> 6. In social field, many tribes, because of the older nobility are passing away, the new generation is very young (Ugaas in their 20s and 30s), they are open minded and educated, good people can get to them much easier.

So we shouldn't abolish the caste system we call Qabiil?
That's shortsighted and regressive can't you imagine a future Somali society without Qabiil?

> I agree with your analysis, but I think the best way forward is to take over the existing institutions and build them into positive way. It is not practical to try to build from scratch. Why create a new system when we can take over the existing system?

State Failure that has been tarred to the Somali reputation can be found all over the African Continent - I can argue that every African state has failed it's people
Because we naively assumed our glorious leaders would lift us from poverty and underdevelopedment instead our liberators since the 60's have sold out their people failed them and we need to ask ourselves what happened why did the African States with immense potential fail so miserable

If you come to same conclusions that I came to which is that the state and capitalism are inefficient and illegitimate modes of social organization then it would only make sense to create better more democratic more just institution which would be beholden to it's people not the elites of the country and foreign investors.

> Which brings me to another point. The evil people also know that the Somali society is in flux and they are trying to take over the institutions.

Evil people we call our dear presidents and prime ministers there are no nefarious foreign conspiracy to bring Somalia down but it's our own government and the elites trying to make a profit of of our misery.

> Good people should be joining the military now before it is totally taken over.

Taken over by whom? As far I see the SNA is clan militias dressed up to serve the interest of the clan leadership
Instead of ordering the US to stop bombing our people into oblivion the government could bring about real conciliation and peace if they wanted to but since if peace was ever to happen the biggest excuse for mismanagement and expropriation of state funds would disappear and the masses would turn against them - so terror is useful tool for our state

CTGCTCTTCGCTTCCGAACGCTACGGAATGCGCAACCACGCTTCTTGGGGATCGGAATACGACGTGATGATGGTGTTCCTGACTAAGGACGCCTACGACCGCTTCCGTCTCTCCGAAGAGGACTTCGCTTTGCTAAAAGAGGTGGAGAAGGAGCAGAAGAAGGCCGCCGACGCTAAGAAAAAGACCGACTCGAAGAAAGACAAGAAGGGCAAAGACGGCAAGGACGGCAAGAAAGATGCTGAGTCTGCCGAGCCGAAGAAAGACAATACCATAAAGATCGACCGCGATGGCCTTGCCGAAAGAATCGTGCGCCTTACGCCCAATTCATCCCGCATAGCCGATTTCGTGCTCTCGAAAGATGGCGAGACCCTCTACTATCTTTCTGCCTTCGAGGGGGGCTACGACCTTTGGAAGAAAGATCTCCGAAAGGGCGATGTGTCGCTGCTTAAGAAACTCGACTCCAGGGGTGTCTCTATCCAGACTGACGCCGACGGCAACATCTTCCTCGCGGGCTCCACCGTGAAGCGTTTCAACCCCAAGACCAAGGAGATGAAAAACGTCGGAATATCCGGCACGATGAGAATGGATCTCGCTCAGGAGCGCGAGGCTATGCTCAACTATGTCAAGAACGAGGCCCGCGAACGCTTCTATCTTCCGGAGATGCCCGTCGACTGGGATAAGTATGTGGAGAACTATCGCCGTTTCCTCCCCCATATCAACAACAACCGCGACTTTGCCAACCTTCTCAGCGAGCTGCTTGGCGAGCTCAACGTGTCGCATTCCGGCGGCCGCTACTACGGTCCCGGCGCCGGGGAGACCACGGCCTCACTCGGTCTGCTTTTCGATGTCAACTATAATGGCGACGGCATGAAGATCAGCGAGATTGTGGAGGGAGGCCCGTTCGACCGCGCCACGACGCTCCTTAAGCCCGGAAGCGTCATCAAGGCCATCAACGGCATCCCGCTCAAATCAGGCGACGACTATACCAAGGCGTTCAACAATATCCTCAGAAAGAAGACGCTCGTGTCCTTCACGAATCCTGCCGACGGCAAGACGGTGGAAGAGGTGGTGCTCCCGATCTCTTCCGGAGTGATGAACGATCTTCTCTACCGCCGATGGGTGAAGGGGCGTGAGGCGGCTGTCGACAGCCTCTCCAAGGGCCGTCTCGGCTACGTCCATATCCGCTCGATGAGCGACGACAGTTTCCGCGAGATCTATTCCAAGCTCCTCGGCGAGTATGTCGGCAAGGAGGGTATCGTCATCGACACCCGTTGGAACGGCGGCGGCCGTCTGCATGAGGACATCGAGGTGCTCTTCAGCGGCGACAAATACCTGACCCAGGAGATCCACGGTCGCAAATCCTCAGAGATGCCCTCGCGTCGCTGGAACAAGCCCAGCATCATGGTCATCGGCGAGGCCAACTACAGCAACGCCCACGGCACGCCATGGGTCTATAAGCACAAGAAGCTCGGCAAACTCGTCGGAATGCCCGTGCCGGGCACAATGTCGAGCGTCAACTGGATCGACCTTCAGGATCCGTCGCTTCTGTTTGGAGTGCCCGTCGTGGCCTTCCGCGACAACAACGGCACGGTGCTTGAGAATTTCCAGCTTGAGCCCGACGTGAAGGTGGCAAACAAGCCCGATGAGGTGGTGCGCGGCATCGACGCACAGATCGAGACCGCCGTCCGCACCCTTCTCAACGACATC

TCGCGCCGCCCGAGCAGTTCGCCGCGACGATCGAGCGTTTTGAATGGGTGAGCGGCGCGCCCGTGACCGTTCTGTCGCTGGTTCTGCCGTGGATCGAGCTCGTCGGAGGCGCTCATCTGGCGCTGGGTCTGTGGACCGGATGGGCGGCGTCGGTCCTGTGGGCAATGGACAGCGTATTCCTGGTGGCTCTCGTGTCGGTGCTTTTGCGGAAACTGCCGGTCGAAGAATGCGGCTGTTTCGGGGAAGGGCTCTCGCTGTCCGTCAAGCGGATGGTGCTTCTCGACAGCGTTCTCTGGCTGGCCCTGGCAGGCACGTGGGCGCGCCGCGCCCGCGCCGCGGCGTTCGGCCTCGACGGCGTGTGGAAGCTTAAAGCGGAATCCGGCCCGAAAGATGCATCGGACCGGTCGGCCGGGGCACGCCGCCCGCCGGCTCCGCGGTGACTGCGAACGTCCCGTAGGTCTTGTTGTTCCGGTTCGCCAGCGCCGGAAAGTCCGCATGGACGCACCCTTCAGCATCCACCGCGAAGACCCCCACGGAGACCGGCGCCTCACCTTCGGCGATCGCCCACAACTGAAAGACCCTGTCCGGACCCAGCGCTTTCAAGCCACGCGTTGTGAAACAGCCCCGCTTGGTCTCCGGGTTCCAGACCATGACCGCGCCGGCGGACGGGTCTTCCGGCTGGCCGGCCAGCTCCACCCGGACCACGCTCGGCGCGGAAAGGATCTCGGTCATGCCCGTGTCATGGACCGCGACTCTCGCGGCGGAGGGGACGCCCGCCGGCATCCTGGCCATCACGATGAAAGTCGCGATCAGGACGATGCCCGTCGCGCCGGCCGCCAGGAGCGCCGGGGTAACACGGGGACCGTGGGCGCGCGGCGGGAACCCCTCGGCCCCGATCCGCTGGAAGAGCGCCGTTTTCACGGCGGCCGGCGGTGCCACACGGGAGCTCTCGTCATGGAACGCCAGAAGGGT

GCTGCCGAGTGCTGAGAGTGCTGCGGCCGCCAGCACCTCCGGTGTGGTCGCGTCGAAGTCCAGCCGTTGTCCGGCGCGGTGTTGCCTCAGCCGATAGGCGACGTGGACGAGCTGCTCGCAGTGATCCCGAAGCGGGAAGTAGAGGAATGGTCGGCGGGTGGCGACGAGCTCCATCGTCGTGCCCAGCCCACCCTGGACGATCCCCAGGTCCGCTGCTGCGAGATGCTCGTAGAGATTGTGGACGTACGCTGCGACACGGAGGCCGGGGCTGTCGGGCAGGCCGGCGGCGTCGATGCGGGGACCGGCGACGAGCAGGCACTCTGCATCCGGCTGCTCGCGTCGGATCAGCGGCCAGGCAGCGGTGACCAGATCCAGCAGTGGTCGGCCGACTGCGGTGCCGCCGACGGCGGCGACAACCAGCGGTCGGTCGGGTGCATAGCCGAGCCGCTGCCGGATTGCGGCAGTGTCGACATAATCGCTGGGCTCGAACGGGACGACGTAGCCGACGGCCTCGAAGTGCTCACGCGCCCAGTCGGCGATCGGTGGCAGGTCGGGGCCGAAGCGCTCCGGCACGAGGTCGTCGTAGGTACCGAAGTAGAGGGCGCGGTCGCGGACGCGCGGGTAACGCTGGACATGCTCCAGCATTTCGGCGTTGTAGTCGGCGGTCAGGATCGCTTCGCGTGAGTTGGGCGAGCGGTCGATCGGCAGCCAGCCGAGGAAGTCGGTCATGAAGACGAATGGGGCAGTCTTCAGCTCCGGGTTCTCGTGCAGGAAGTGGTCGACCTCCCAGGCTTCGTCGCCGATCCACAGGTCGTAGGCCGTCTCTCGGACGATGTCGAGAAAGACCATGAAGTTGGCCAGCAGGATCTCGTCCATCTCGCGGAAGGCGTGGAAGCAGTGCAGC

It is a known fact that our states uses the terrorism menace for its own ends, to give you an example few months back Farmaajo govt engineered the Baidabo elections so their candidate would win when more popular candidate robow was poised to win they even went as far as to order the AMISOM to fire at Somali protesters (11 died) but who cares about them we have to fight against terrorism only when those guys do it right? not when our guys do it - there is a word for it its called hypocrisy.

I am sure they talked nicely to the cameras but what have they done - often the opposite what they claimed to do.

Edit: spelling

u/Smokeandmirrorshere · 2 pointsr/Somalia

And if you haven't read Warsan Shire's poetry, I highly recommend it. I re-read this recently:

u/Afwayne · 3 pointsr/Somalia

Suggest this book as well:

  • Making Sense of Somali History Val.1 and Val.2 by Abdurahman Abdullah
u/Delmount · 1 pointr/Somalia

Sorry for late response. The book "A Modern History of the Somali: Nation and State in the Horn of Africa" talks about Somali clans and origins.

u/som_233 · 1 pointr/Somalia

No conspiracy stories here. I don't have a tin foil hat.

Yes, certain assistance in times of famine/catastrophe/etc. is great, as well as certain programs to empower people or stop gender-based violence. But the long-range plan is to keep an aid recipient caught in either a debt trap or work to ensure they don't develop their economy.
There is evidence-based research that shows what occurs and rational people who have studied this. Here's a book you should check out.